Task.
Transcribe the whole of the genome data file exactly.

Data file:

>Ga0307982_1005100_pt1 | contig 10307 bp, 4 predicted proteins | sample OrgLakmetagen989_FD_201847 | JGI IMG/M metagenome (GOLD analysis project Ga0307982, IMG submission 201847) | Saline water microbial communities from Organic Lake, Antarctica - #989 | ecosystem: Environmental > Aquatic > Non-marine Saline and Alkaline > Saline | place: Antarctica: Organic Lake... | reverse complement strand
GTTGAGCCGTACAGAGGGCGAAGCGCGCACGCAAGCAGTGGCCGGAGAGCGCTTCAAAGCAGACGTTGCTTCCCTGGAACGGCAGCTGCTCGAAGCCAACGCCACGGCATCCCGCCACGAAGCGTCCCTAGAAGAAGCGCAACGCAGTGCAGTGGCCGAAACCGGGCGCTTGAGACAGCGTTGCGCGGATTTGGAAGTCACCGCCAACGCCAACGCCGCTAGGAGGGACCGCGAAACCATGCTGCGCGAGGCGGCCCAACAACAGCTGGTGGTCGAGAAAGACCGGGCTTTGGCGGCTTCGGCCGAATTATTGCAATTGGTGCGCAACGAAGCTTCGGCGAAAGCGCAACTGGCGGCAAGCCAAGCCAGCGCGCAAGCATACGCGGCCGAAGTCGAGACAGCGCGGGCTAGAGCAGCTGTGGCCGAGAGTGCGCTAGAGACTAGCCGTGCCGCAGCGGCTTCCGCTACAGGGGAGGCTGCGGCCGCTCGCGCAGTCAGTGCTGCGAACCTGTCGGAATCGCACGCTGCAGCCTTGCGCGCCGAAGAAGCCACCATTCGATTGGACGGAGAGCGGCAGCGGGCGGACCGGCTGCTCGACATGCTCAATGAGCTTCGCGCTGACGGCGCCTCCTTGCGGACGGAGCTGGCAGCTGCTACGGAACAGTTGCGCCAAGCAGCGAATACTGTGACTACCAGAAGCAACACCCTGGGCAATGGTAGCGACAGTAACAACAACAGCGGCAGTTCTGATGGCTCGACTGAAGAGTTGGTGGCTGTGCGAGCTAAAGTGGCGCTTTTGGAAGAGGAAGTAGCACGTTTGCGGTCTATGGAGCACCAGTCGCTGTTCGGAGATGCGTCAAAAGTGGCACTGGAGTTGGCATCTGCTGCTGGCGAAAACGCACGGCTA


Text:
>Ga0307982_1005100_pt1 | contig 10307 bp, 4 predicted proteins | sample OrgLakmetagen989_FD_201847 | JGI IMG/M metagenome (GOLD analysis project Ga0307982, IMG submission 201847) | Saline water microbial communities from Organic Lake, Antarctica - #989 | ecosystem: Environmental > Aquatic > Non-marine Saline and Alkaline > Saline | place: Antarctica: Organic Lake... | reverse complement strand
GTTGAGCCGTACAGAGGGCGAAGCGCGCACGCAAGCAGTGGCCGGAGAGCGCTTCAAAGCAGACGTTGCTTCCCTGGAACGGCAGCTGCTCGAAGCCAACGCCACGGCATCCCGCCACGAAGCGTCCCTAGAAGAAGCGCAACGCAGTGCAGTGGCCGAAACCGGGCGCTTGAGACAGCGTTGCGCGGATTTGGAAGTCACCGCCAACGCCAACGCCGCTAGGAGGGACCGCGAAACCATGCTGCGCGAGGCGGCCCAACAACAGCTGGTGGTCGAGAAAGACCGGGCTTTGGCGGCTTCGGCCGAATTATTGCAATTGGTGCGCAACGAAGCTTCGGCGAAAGCGCAACTGGCGGCAAGCCAAGCCAGCGCGCAAGCATACGCGGCCGAAGTCGAGACAGCGCGGGCTAGAGCAGCTGTGGCCGAGAGTGCGCTAGAGACTAGCCGTGCCGCAGCGGCTTCCGCTACAGGGGAGGCTGCGGCCGCTCGCGCAGTCAGTGCTGCGAACCTGTCGGAATCGCACGCTGCAGCCTTGCGCGCCGAAGAAGCCACCATTCGATTGGACGGAGAGCGGCAGCGGGCGGACCGGCTGCTCGACATGCTCAATGAGCTTCGCGCTGACGGCGCCTCCTTGCGGACGGAGCTGGCAGCTGCTACGGAACAGTTGCGCCAAGCAGCGAATACTGTGACTACCAGAAGCAACACCCTGGGCAATGGTAGCGACAGTAACAACAACAGCGGCAGTTCTGATGGCTCGACTGAAGAGTTGGTGGCTGTGCGAGCTAAAGTGGCGCTTTTGGAAGAGGAAGTAGCACGTTTGCGGTCTATGGAGCACCAGTCGCTGTTCGGAGATGCGTCAAAAGTGGCACTGGAGTTGGCATCTGCTGCTGGCGAAAACGCACGGCTA